Friday, January 10, 2014

Game Scores: Castlevania 64 (N64)

Since 1986, Castlevania has been a staple for great baroque-esque music despite have different composers in almost every game until Michiru Yamane came on board with the franchise in 1994 with Castlevania: Bloodlines.  1999's N64 release of Castlevania 64 was no different in the franchise however with regards to the composers.  This time around, Konami went with three composers, Masahiko Kimura (who later worked on Castlevania: Aria of Sorrow), Motoaki Furukawa (who had previously worked on Castlevania X: Rondo of Blood) and Mariko Egawa (whose only work on work in the Castlevania series would be this title).

I had been in love with the games and music of the Castlevania series since I first played and Castlevania 64 was no exception.  I remember on my first run through of the game, I chose the "Easy" difficulty which turned out to stop about halfway through the game  which then required me to restart on the normal difficulty setting to finish the game.  Although on my second pass through the game I did not receive the "good ending" until I re-replayed through the game again for a third time using Reinhardt Schneider, (I was never able to get past the Tower of Sorcery's disappearing platforms with Carrie Fernandez).

It wasn't until after I bought the soundtrack that I realized how good the music for Castlevania 64 was.  I obviously liked it enough to purchase the soundtrack, but listening to the music outside of the game environment is a different experience.  I remember after listening to the CD for the first time that I felt that I had listened to a film soundtrack.  While the CD did not contain all of the tracks and some of the incidental music that I had enjoyed in the game, there was so much music that I did like.

For the entirety of this review, I will not be able to say specifically which of the composers wrote which piece.  And being a Castlevania game, Castlevania 64 does reuse themes from previous games in the series and despite the fact that the staple "Vampire Killer" is not present anywhere on the soundtrack, I do not find that this detracts from the overall quality and enjoyment of the album.

The opening track is entitled Introduction/Opening or more majestically, "Sign of Blood Relationship," and also uses the theme from Castlevania: Bloodlines' "Bloodlines."  The song not only fits perfectly into the existing Castlevania universe, but is a great introduction into this Castlevania game.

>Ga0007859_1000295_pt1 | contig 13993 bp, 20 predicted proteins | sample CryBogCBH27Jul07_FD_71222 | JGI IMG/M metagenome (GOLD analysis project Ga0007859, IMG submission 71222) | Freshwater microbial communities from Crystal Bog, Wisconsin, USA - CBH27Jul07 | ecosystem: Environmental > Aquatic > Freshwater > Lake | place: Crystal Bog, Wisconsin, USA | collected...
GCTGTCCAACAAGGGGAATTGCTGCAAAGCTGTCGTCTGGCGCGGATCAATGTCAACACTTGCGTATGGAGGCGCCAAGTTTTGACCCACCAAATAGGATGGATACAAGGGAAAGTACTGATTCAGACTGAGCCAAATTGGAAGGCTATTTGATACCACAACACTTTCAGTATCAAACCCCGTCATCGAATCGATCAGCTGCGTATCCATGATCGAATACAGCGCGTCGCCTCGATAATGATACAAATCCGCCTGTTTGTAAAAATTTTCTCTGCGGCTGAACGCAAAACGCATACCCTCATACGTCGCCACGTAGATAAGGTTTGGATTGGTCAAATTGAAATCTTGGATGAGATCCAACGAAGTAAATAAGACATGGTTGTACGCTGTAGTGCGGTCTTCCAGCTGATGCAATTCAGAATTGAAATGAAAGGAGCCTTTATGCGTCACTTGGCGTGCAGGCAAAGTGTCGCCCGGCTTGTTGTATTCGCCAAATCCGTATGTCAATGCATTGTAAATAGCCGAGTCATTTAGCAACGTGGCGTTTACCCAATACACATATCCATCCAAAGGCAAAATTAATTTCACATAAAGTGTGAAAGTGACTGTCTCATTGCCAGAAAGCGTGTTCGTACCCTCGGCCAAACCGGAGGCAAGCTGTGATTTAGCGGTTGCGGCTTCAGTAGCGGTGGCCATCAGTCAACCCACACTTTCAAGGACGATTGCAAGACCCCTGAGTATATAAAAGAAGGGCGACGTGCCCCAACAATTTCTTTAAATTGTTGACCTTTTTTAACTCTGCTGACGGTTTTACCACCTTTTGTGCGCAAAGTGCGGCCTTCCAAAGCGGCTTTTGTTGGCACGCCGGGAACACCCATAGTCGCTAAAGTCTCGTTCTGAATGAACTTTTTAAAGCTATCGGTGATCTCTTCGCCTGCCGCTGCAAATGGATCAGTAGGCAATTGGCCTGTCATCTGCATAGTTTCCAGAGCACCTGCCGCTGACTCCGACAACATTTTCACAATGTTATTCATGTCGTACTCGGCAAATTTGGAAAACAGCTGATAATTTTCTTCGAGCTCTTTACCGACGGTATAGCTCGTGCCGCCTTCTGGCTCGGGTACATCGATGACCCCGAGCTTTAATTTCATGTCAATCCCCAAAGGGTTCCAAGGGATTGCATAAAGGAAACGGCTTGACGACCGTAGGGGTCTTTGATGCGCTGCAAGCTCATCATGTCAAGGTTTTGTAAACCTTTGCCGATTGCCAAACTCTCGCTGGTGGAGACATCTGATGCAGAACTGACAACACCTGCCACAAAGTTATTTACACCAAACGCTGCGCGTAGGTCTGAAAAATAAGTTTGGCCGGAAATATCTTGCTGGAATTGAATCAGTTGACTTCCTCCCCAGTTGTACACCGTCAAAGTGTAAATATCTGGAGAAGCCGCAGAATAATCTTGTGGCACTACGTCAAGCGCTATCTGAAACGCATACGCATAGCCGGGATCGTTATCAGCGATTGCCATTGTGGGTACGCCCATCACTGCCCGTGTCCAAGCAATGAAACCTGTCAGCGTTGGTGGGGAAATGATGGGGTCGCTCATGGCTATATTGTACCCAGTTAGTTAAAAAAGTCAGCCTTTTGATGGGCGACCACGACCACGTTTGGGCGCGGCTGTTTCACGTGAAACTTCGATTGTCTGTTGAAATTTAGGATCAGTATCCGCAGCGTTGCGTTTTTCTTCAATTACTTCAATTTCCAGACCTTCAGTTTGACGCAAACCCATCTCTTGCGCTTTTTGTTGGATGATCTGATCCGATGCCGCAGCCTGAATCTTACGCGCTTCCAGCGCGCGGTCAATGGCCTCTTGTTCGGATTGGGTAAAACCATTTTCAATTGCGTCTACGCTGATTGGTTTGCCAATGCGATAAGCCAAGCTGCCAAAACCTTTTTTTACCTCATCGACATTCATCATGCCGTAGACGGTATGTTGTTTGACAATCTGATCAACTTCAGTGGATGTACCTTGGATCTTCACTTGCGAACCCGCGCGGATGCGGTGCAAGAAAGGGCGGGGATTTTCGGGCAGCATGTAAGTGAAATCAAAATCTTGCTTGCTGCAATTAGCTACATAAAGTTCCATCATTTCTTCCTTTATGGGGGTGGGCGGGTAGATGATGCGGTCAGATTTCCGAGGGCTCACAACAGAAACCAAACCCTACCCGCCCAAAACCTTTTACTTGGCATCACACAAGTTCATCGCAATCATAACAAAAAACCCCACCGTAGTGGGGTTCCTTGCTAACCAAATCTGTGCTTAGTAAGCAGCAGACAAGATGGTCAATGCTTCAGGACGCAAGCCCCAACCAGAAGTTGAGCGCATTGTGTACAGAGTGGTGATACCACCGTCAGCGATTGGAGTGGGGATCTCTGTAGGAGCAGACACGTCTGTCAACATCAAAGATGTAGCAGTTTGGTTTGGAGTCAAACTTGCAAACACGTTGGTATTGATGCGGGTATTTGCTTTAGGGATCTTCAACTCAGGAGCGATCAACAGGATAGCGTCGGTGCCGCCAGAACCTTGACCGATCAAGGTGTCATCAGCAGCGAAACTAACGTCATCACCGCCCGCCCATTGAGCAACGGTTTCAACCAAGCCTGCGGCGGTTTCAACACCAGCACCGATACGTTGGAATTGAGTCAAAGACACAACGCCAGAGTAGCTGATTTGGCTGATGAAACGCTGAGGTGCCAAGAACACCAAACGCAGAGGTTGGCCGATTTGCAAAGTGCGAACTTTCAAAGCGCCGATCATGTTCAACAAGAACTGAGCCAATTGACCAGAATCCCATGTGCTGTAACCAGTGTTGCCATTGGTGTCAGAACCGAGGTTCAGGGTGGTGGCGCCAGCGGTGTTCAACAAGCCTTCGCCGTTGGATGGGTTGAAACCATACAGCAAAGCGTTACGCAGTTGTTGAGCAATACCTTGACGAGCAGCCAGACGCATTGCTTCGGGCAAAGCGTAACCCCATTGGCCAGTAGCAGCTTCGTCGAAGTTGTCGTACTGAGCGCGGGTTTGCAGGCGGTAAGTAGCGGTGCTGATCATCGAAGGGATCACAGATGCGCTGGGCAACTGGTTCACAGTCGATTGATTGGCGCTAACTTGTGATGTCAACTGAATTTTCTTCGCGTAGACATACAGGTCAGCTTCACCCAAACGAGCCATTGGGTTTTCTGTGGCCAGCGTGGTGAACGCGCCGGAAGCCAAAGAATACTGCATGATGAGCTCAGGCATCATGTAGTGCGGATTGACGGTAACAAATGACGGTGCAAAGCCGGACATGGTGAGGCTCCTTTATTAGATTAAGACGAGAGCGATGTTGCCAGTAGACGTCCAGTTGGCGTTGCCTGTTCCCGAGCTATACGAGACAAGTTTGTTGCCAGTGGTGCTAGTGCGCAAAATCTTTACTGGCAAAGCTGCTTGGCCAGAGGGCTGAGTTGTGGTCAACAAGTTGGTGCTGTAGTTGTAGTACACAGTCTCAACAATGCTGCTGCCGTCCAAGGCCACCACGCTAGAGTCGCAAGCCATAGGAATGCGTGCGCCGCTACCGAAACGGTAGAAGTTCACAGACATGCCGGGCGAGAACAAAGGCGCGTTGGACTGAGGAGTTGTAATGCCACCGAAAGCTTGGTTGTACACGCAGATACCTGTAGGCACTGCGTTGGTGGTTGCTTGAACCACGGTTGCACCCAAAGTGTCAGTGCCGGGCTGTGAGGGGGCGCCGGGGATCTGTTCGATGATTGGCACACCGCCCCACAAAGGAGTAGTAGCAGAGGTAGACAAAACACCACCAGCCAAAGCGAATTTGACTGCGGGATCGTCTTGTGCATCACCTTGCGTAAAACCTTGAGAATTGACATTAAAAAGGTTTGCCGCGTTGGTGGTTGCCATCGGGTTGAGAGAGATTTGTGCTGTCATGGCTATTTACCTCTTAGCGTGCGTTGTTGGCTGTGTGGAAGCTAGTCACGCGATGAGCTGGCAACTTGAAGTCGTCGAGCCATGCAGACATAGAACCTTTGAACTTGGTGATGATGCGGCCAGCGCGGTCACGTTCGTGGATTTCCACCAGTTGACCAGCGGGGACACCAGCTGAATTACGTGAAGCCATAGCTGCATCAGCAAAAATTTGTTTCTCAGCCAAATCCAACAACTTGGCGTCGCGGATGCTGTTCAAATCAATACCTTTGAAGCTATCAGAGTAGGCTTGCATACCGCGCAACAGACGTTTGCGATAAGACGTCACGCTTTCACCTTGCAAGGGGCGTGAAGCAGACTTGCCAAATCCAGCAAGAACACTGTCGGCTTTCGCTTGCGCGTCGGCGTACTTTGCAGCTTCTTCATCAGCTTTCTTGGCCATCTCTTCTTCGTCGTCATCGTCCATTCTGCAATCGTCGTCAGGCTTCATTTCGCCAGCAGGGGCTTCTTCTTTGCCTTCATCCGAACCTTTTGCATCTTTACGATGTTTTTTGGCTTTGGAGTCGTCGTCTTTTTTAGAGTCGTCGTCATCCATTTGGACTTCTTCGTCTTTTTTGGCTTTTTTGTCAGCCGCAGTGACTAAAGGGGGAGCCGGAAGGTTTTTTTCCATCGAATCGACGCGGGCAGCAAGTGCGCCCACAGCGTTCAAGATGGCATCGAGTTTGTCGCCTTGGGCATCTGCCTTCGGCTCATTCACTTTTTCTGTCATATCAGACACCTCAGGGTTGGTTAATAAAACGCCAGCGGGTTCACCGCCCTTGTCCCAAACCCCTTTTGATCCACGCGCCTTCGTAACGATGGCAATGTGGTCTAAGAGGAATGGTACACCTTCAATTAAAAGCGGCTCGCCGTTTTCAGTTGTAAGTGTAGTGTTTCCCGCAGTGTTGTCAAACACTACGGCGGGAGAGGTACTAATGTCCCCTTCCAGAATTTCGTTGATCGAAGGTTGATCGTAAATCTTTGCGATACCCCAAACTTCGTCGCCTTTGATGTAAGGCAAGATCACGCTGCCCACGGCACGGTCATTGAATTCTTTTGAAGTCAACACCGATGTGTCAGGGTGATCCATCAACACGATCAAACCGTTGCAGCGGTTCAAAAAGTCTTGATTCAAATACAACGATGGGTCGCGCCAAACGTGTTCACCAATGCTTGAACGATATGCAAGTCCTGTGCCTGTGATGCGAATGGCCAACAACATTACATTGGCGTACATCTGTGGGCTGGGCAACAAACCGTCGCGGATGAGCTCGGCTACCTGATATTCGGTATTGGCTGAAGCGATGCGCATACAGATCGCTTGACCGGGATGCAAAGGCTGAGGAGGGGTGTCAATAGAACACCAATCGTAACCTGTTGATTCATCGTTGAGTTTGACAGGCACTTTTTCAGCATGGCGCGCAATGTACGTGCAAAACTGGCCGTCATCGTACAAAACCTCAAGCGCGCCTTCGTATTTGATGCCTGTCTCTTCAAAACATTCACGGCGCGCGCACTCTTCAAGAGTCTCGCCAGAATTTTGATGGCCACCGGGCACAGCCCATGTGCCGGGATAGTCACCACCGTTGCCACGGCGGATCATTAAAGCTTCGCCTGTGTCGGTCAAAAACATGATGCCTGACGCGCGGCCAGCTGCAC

That amazing violin solo in the second half of the piece was performed by Tomokuni Katayama, and even being surrounded by a MIDI score, the track sounds amazing.

The track "Lamented Rose" is both a beautiful yet ominous piece that really surprised me both in-game and upon hearing it in the soundtrack.  In the game, the music happens when your character enters a room and looks upon a flower vase and is confronted (I think) by the first vampire you meet in the game that isn't Count Dracula.  The scene plays out really well as a cut-scene, but we're focusing on music here.

One of my favorite tracks, both in-game as well as on the soundtrack is the "Dungeon - Main Theme."  Like a lot of the music from the game it is fairly subdued compared to other musical cues from the Castlevania franchise, but it works for this game and the world that was created.  The music creates the feeling that you need to keep plodding onward and that you may actually survive and not be turned into a vampire.

Lastly, I wanted to highlight one of the liturgical sounding songs, which almost seems required for a Castlevania game.  "Stairway to the Clouds" happens on your approach to Dracula's tower while going up flight after flight of stairs.  How many games can you think of that have something this dramatic, just to walk up a flight of stairs?

If any/all of these tracks have interested you into either playing Castlevania 64 on that N64 gathering dust in the garage or perhaps to pop on over to eBay to purchase the soundtrack, then you've made my Friday or whatever day it is that you are reading this.  Happy weekend.



  1. Is there is trick to picking up the gold and actually having it calculate? Can you help me please?

  2. Picking up gold I believe is done the same way you pick up every other item in the game, by pressing the Right C Button (yellow arrows). On Easy difficulty, you have infinite gold and gems so the gold will not calculate as opposed to Normal difficulty where your gold and gems will have a running tally in the upper left part of the screen. I hope that helps with what you were asking about.